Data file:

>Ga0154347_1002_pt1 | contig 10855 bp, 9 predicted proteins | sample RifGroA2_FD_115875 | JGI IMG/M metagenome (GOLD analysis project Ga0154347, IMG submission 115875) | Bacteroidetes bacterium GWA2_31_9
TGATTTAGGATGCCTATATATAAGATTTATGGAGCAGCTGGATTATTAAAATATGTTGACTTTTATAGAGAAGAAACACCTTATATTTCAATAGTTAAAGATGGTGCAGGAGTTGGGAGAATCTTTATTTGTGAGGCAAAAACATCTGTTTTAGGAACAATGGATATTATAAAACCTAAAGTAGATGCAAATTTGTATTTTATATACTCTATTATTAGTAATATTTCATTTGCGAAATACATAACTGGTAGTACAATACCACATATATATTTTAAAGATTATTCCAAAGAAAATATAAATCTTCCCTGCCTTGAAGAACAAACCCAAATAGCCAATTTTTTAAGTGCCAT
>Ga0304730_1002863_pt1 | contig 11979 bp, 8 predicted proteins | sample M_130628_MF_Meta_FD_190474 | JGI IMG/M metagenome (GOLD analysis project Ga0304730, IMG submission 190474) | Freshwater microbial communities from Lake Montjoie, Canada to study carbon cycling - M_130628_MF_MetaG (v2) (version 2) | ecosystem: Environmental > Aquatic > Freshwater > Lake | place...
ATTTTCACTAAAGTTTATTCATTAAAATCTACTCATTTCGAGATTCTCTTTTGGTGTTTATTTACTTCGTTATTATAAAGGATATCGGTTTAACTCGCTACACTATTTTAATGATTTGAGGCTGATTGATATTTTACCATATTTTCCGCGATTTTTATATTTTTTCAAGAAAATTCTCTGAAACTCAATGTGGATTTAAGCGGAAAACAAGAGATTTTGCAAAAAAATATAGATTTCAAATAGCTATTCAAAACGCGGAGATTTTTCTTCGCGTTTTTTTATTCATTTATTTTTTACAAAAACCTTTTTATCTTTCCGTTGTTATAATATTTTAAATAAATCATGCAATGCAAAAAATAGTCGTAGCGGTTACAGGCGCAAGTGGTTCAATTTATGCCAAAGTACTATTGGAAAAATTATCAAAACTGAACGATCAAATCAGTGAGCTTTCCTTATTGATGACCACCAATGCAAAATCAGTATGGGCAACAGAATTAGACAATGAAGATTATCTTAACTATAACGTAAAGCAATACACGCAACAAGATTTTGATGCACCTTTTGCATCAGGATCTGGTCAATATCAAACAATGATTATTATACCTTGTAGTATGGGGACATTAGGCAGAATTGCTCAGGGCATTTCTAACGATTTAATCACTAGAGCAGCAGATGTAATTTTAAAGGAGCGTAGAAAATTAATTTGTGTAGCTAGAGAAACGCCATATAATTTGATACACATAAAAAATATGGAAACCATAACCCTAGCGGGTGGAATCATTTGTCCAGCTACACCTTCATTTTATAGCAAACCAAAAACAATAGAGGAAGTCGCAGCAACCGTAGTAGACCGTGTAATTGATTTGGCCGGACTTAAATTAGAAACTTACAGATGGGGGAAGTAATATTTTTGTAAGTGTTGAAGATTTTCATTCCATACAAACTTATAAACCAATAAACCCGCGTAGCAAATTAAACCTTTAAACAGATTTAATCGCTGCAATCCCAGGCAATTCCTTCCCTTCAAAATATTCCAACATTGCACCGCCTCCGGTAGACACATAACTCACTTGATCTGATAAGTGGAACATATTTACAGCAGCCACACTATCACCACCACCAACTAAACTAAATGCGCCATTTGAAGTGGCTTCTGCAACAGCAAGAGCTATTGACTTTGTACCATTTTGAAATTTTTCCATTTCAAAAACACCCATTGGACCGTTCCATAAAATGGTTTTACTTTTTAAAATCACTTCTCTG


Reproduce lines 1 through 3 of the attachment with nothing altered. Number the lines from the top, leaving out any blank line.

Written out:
>Ga0154347_1002_pt1 | contig 10855 bp, 9 predicted proteins | sample RifGroA2_FD_115875 | JGI IMG/M metagenome (GOLD analysis project Ga0154347, IMG submission 115875) | Bacteroidetes bacterium GWA2_31_9
TGATTTAGGATGCCTATATATAAGATTTATGGAGCAGCTGGATTATTAAAATATGTTGACTTTTATAGAGAAGAAACACCTTATATTTCAATAGTTAAAGATGGTGCAGGAGTTGGGAGAATCTTTATTTGTGAGGCAAAAACATCTGTTTTAGGAACAATGGATATTATAAAACCTAAAGTAGATGCAAATTTGTATTTTATATACTCTATTATTAGTAATATTTCATTTGCGAAATACATAACTGGTAGTACAATACCACATATATATTTTAAAGATTATTCCAAAGAAAATATAAATCTTCCCTGCCTTGAAGAACAAACCCAAATAGCCAATTTTTTAAGTGCCAT
>Ga0304730_1002863_pt1 | contig 11979 bp, 8 predicted proteins | sample M_130628_MF_Meta_FD_190474 | JGI IMG/M metagenome (GOLD analysis project Ga0304730, IMG submission 190474) | Freshwater microbial communities from Lake Montjoie, Canada to study carbon cycling - M_130628_MF_MetaG (v2) (version 2) | ecosystem: Environmental > Aquatic > Freshwater > Lake | place...